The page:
Although V is the hero of “V for Vendetta,” Natalie Portman, as V’s protégée, Evey, is allegedly its star. Evey’s parents were activists who were killed by the government when she was just a child. She’s been “rehabilitated” and has a job at the state-controlled British Television Network. But one night, venturing out on the street after the government-imposed curfew, she’s accosted by the henchmen of government slimeball Creedy (Tim Piggot-Smith); they have the authority to rape and kill her, which is what they plan to do. But V swoops in to save the day, whisking Evey to his secret lair (which is furnished with purloined artworks that the evil regime has deemed “inappropriate,” as well as a ’60s-style jukebox). From there, the two forge an uneasy, borderline-romantic friendship, and although Evey keeps running off to be on her own, there’s something about V that keeps drawing her back.
Portman is a charming, assured actress, and she’s pleasant enough to watch here. Weaving (who played Agent Smith in the “Matrix” films, as well as elf leader Elrond in the “Lord of the Rings” pictures), on the other hand, has the misfortune of having to recite slogans like “People should not be afraid of their governments; governments should be afraid of their people.” Even so, he manages to give his character some believable physical nuances: His bearing, at least, is convincingly elegant.
But among the movie’s sprawling cast — which also includes an excessively droopy-looking Stephen Rea as the hangdog Chief Inspector Finch, and John Hurt as tyrannical figurehead Chancellor Sutler — only Stephen Fry, in a smallish role as Evey’s temporary protector, Dietrich, gives the movie any real emotional resonance. Fry is a beefy bear-hug of a fellow, and that, as well as his openhearted affability, makes us understand how deeply out of place Dietrich is in this dark, pinched world.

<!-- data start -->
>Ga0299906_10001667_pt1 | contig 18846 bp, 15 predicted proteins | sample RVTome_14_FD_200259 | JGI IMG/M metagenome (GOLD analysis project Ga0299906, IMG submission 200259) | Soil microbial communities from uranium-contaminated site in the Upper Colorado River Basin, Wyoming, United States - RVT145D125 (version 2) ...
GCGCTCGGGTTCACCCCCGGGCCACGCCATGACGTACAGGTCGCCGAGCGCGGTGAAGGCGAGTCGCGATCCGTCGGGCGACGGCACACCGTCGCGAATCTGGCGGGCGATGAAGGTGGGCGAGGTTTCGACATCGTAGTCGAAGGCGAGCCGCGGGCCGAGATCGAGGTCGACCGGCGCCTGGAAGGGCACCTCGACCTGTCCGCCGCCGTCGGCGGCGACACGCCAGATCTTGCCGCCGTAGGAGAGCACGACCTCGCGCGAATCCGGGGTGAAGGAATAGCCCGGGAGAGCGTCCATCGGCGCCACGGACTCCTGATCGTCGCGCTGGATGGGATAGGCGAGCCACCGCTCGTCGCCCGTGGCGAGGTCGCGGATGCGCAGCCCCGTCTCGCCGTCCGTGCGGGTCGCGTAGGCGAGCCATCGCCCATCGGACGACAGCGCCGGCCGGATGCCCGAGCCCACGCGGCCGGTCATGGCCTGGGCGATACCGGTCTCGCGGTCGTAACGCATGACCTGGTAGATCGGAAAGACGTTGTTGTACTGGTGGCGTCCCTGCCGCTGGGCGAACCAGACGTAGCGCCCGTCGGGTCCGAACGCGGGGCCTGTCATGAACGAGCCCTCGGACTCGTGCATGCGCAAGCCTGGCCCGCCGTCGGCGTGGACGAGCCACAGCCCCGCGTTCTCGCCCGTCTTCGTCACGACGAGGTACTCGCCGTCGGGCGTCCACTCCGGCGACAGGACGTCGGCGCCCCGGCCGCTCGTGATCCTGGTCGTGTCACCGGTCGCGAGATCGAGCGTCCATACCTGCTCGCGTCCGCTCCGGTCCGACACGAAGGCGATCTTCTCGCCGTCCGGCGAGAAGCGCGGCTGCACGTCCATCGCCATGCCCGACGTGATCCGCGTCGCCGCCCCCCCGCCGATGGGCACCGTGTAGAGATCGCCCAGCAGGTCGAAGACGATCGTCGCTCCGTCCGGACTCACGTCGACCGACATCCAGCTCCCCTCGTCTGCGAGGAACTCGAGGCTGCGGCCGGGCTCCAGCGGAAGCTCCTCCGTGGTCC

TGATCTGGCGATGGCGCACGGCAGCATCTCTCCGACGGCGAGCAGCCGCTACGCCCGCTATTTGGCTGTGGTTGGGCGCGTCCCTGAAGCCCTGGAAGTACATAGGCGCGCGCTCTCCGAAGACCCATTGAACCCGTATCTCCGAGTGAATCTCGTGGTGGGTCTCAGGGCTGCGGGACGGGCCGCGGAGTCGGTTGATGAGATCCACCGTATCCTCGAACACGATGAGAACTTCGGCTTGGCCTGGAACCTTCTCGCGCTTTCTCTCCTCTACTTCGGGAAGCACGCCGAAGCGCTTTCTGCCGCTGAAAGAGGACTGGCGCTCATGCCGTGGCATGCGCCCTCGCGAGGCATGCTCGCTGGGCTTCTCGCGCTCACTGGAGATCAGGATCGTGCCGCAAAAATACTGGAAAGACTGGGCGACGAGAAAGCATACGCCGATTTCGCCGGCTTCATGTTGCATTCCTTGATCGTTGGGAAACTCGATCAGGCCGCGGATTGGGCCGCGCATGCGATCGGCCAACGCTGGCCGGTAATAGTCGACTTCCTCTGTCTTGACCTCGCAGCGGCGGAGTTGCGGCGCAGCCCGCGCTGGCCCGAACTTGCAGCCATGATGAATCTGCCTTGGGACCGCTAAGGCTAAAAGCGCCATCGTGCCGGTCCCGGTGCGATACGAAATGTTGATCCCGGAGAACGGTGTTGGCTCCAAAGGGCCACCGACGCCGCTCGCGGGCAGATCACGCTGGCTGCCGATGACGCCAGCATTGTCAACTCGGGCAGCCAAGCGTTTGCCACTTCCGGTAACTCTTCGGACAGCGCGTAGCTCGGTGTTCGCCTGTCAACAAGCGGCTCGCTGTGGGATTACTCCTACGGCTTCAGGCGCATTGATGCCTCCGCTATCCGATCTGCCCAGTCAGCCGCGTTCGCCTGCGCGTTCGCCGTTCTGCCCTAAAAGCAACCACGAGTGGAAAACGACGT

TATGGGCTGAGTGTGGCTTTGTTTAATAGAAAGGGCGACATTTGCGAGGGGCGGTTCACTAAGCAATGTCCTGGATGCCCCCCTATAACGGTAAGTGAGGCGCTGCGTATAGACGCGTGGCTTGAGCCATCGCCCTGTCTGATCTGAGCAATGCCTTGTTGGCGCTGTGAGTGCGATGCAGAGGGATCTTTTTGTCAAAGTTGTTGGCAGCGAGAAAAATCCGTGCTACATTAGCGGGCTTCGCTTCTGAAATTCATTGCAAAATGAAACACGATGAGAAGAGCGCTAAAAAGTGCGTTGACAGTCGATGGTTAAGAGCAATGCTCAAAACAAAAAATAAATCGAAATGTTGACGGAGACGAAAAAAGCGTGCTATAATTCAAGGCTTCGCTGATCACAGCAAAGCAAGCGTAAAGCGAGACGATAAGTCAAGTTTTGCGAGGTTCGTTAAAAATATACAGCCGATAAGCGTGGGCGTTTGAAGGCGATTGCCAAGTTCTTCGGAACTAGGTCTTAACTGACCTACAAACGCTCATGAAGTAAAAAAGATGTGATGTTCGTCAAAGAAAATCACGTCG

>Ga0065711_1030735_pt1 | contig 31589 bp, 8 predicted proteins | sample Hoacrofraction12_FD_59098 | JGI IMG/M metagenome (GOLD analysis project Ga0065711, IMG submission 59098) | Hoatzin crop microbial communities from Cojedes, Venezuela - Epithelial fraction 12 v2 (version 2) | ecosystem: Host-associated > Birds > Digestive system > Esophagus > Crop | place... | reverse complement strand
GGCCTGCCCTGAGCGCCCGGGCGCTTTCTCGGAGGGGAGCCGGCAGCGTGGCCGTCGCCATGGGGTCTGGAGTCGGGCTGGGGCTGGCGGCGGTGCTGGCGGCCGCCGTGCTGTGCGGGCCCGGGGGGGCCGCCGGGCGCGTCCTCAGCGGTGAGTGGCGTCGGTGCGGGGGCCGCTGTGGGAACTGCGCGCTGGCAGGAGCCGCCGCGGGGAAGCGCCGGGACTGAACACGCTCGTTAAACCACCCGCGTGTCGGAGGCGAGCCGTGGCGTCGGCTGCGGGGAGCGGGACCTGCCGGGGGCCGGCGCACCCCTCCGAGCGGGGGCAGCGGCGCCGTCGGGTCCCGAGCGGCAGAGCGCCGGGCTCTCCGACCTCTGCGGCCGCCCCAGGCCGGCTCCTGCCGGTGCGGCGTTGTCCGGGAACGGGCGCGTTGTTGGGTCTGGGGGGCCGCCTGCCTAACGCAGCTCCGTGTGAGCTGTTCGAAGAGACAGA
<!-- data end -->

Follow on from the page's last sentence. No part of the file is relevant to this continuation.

Even as V intones his tiresome slogans, the only time you really feel there’s anything at stake in “V for Vendetta” is when Fry is on-screen. His Dietrich represents joyous individuality in a world of fascist conformity. But there’s too little of him, and mostly, “V for Vendetta” is a joyless, jumbled screed, a meditation on the evils of totalitarianism for people who don’t really want to think too hard about it.
I’m not a huge fan of Moore’s and Lloyd’s “V for Vendetta,” which was originally published in Warrior Magazine in the U.K. in the early ’80s, during the reign of Margaret Thatcher (and which DC Comics collected in a single volume in 1990). I have a problem with “ambiguous” heroes who are really just thinly disguised assholes, and in the book (as in the movie), V pulls some nasty mind games with Evey that caused me to lose patience with him.
Still, I can’t help admiring the book, and I can’t say I wasn’t affected by it. What comes across in Lloyd’s vivid, gritty drawings, and in Moore’s spare, elegant language, is a sense of mounting dread and despair. The movie version of “V for Vendetta” both oversimplifies and overcomplicates Moore’s and Lloyd’s vision, but it never cuts to the bone. It’s a movie drawn with big, bold strokes and very little feeling — a tracing-paper exercise masquerading as a masterpiece.
"Fear and Loathing in Las Vegas" by Hunter S. Thompson
"Alice's Adventures in Wonderland" by Lewis Carroll
"Moby Dick" by Herman Melville
"The Bell Jar" by Sylvia Plath
"The Catcher in the Rye" by J.D. Salinger
"The Metamorphosis" by Franz Kafka